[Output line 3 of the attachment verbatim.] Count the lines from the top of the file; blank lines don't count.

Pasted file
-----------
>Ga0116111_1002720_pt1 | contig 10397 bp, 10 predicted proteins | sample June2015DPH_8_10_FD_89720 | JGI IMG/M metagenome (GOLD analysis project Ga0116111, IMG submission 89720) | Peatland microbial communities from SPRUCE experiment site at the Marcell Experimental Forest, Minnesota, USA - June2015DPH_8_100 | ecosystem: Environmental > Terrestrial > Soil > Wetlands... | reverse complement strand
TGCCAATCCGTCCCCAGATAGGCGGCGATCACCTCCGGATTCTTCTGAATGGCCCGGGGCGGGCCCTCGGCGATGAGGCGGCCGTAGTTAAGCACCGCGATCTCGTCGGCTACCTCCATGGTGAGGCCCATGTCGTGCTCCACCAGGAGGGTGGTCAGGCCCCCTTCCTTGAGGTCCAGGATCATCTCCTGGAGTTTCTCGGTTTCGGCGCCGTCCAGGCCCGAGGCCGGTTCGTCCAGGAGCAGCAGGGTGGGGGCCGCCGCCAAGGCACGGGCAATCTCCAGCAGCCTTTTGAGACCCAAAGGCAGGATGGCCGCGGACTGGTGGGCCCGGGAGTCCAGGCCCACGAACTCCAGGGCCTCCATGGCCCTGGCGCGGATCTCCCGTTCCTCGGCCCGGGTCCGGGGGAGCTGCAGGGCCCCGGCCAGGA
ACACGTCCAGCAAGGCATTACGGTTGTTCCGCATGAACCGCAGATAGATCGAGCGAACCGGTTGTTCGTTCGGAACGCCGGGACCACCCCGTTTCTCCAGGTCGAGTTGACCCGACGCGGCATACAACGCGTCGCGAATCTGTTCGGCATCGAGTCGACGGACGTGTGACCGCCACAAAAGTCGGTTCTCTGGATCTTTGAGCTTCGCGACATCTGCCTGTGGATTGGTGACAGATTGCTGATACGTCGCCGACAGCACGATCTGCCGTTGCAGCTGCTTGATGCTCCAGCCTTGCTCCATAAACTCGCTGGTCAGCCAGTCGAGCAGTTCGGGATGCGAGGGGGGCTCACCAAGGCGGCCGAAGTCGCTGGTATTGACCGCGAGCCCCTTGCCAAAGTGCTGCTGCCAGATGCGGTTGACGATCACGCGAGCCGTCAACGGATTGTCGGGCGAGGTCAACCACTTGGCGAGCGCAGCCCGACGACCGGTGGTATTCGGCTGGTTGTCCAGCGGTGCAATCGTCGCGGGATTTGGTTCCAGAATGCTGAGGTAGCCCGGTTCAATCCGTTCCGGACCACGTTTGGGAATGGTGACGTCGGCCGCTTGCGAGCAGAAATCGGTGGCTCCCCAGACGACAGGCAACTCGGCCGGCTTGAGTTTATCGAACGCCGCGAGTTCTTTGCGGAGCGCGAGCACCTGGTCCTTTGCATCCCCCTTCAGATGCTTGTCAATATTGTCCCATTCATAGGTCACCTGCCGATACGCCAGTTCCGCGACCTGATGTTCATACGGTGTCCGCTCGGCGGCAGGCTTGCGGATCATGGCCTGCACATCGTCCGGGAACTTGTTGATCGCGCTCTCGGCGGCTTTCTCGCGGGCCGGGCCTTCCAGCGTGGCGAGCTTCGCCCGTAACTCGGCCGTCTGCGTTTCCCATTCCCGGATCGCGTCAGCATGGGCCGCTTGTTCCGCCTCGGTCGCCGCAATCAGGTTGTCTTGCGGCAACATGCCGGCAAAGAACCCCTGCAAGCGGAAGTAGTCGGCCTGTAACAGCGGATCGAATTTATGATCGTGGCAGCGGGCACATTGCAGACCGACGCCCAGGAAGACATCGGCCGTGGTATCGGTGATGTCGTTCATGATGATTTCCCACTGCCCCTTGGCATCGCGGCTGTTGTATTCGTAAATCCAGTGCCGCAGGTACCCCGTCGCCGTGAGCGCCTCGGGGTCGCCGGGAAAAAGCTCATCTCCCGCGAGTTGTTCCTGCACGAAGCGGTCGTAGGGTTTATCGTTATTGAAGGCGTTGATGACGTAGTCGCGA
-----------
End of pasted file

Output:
ACACGTCCAGCAAGGCATTACGGTTGTTCCGCATGAACCGCAGATAGATCGAGCGAACCGGTTGTTCGTTCGGAACGCCGGGACCACCCCGTTTCTCCAGGTCGAGTTGACCCGACGCGGCATACAACGCGTCGCGAATCTGTTCGGCATCGAGTCGACGGACGTGTGACCGCCACAAAAGTCGGTTCTCTGGATCTTTGAGCTTCGCGACATCTGCCTGTGGATTGGTGACAGATTGCTGATACGTCGCCGACAGCACGATCTGCCGTTGCAGCTGCTTGATGCTCCAGCCTTGCTCCATAAACTCGCTGGTCAGCCAGTCGAGCAGTTCGGGATGCGAGGGGGGCTCACCAAGGCGGCCGAAGTCGCTGGTATTGACCGCGAGCCCCTTGCCAAAGTGCTGCTGCCAGATGCGGTTGACGATCACGCGAGCCGTCAACGGATTGTCGGGCGAGGTCAACCACTTGGCGAGCGCAGCCCGACGACCGGTGGTATTCGGCTGGTTGTCCAGCGGTGCAATCGTCGCGGGATTTGGTTCCAGAATGCTGAGGTAGCCCGGTTCAATCCGTTCCGGACCACGTTTGGGAATGGTGACGTCGGCCGCTTGCGAGCAGAAATCGGTGGCTCCCCAGACGACAGGCAACTCGGCCGGCTTGAGTTTATCGAACGCCGCGAGTTCTTTGCGGAGCGCGAGCACCTGGTCCTTTGCATCCCCCTTCAGATGCTTGTCAATATTGTCCCATTCATAGGTCACCTGCCGATACGCCAGTTCCGCGACCTGATGTTCATACGGTGTCCGCTCGGCGGCAGGCTTGCGGATCATGGCCTGCACATCGTCCGGGAACTTGTTGATCGCGCTCTCGGCGGCTTTCTCGCGGGCCGGGCCTTCCAGCGTGGCGAGCTTCGCCCGTAACTCGGCCGTCTGCGTTTCCCATTCCCGGATCGCGTCAGCATGGGCCGCTTGTTCCGCCTCGGTCGCCGCAATCAGGTTGTCTTGCGGCAACATGCCGGCAAAGAACCCCTGCAAGCGGAAGTAGTCGGCCTGTAACAGCGGATCGAATTTATGATCGTGGCAGCGGGCACATTGCAGACCGACGCCCAGGAAGACATCGGCCGTGGTATCGGTGATGTCGTTCATGATGATTTCCCACTGCCCCTTGGCATCGCGGCTGTTGTATTCGTAAATCCAGTGCCGCAGGTACCCCGTCGCCGTGAGCGCCTCGGGGTCGCCGGGAAAAAGCTCATCTCCCGCGAGTTGTTCCTGCACGAAGCGGTCGTAGGGTTTATCGTTATTGAAGGCGTTGATGACGTAGTCGCGA